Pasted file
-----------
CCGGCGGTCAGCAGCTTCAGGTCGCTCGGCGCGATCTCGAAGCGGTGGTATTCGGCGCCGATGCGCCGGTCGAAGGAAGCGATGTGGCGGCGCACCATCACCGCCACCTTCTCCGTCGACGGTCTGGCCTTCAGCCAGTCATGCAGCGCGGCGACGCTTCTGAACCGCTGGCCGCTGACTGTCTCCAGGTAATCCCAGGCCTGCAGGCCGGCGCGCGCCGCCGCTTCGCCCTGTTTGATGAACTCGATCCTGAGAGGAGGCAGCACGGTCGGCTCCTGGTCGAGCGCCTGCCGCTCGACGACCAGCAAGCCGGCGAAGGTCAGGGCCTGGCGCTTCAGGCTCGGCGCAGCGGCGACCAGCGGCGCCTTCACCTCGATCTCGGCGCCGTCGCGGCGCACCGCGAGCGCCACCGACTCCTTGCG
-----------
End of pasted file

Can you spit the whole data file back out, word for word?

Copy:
CCGGCGGTCAGCAGCTTCAGGTCGCTCGGCGCGATCTCGAAGCGGTGGTATTCGGCGCCGATGCGCCGGTCGAAGGAAGCGATGTGGCGGCGCACCATCACCGCCACCTTCTCCGTCGACGGTCTGGCCTTCAGCCAGTCATGCAGCGCGGCGACGCTTCTGAACCGCTGGCCGCTGACTGTCTCCAGGTAATCCCAGGCCTGCAGGCCGGCGCGCGCCGCCGCTTCGCCCTGTTTGATGAACTCGATCCTGAGAGGAGGCAGCACGGTCGGCTCCTGGTCGAGCGCCTGCCGCTCGACGACCAGCAAGCCGGCGAAGGTCAGGGCCTGGCGCTTCAGGCTCGGCGCAGCGGCGACCAGCGGCGCCTTCACCTCGATCTCGGCGCCGTCGCGGCGCACCGCGAGCGCCACCGACTCCTTGCG